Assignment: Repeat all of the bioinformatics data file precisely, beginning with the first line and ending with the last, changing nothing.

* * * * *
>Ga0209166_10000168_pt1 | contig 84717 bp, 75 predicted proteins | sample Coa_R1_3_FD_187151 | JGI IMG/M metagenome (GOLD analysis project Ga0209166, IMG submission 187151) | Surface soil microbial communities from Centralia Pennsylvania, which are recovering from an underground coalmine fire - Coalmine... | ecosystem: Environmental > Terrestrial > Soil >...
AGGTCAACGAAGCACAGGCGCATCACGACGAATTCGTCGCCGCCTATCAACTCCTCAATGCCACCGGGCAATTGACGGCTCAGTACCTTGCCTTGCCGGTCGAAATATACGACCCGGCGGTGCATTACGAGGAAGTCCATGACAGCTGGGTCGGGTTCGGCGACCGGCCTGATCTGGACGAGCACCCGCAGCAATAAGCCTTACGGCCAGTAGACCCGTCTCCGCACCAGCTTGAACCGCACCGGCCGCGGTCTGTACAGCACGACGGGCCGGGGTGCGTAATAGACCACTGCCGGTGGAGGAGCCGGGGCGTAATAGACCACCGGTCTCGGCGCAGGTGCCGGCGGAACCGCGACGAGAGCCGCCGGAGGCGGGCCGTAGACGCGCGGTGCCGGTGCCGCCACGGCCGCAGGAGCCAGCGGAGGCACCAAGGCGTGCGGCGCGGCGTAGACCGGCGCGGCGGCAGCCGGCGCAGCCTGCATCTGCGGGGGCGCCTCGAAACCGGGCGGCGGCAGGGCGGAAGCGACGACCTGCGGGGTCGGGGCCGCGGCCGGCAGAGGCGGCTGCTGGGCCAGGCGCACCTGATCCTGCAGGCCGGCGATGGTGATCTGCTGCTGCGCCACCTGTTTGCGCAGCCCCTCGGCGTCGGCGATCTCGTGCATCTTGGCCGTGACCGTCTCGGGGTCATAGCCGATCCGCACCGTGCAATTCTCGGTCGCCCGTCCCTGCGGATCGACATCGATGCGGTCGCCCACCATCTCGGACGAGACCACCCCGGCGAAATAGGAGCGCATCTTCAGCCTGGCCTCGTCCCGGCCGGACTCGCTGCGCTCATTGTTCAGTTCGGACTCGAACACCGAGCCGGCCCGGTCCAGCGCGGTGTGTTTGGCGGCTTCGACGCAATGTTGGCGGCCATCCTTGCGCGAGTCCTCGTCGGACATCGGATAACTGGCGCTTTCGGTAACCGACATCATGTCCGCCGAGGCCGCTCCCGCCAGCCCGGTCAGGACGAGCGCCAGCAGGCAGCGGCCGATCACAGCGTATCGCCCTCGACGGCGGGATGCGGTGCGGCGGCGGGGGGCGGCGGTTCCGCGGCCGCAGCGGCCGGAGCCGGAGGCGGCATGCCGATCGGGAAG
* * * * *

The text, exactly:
>Ga0209166_10000168_pt1 | contig 84717 bp, 75 predicted proteins | sample Coa_R1_3_FD_187151 | JGI IMG/M metagenome (GOLD analysis project Ga0209166, IMG submission 187151) | Surface soil microbial communities from Centralia Pennsylvania, which are recovering from an underground coalmine fire - Coalmine... | ecosystem: Environmental > Terrestrial > Soil >...
AGGTCAACGAAGCACAGGCGCATCACGACGAATTCGTCGCCGCCTATCAACTCCTCAATGCCACCGGGCAATTGACGGCTCAGTACCTTGCCTTGCCGGTCGAAATATACGACCCGGCGGTGCATTACGAGGAAGTCCATGACAGCTGGGTCGGGTTCGGCGACCGGCCTGATCTGGACGAGCACCCGCAGCAATAAGCCTTACGGCCAGTAGACCCGTCTCCGCACCAGCTTGAACCGCACCGGCCGCGGTCTGTACAGCACGACGGGCCGGGGTGCGTAATAGACCACTGCCGGTGGAGGAGCCGGGGCGTAATAGACCACCGGTCTCGGCGCAGGTGCCGGCGGAACCGCGACGAGAGCCGCCGGAGGCGGGCCGTAGACGCGCGGTGCCGGTGCCGCCACGGCCGCAGGAGCCAGCGGAGGCACCAAGGCGTGCGGCGCGGCGTAGACCGGCGCGGCGGCAGCCGGCGCAGCCTGCATCTGCGGGGGCGCCTCGAAACCGGGCGGCGGCAGGGCGGAAGCGACGACCTGCGGGGTCGGGGCCGCGGCCGGCAGAGGCGGCTGCTGGGCCAGGCGCACCTGATCCTGCAGGCCGGCGATGGTGATCTGCTGCTGCGCCACCTGTTTGCGCAGCCCCTCGGCGTCGGCGATCTCGTGCATCTTGGCCGTGACCGTCTCGGGGTCATAGCCGATCCGCACCGTGCAATTCTCGGTCGCCCGTCCCTGCGGATCGACATCGATGCGGTCGCCCACCATCTCGGACGAGACCACCCCGGCGAAATAGGAGCGCATCTTCAGCCTGGCCTCGTCCCGGCCGGACTCGCTGCGCTCATTGTTCAGTTCGGACTCGAACACCGAGCCGGCCCGGTCCAGCGCGGTGTGTTTGGCGGCTTCGACGCAATGTTGGCGGCCATCCTTGCGCGAGTCCTCGTCGGACATCGGATAACTGGCGCTTTCGGTAACCGACATCATGTCCGCCGAGGCCGCTCCCGCCAGCCCGGTCAGGACGAGCGCCAGCAGGCAGCGGCCGATCACAGCGTATCGCCCTCGACGGCGGGATGCGGTGCGGCGGCGGGGGGCGGCGGTTCCGCGGCCGCAGCGGCCGGAGCCGGAGGCGGCATGCCGATCGGGAAG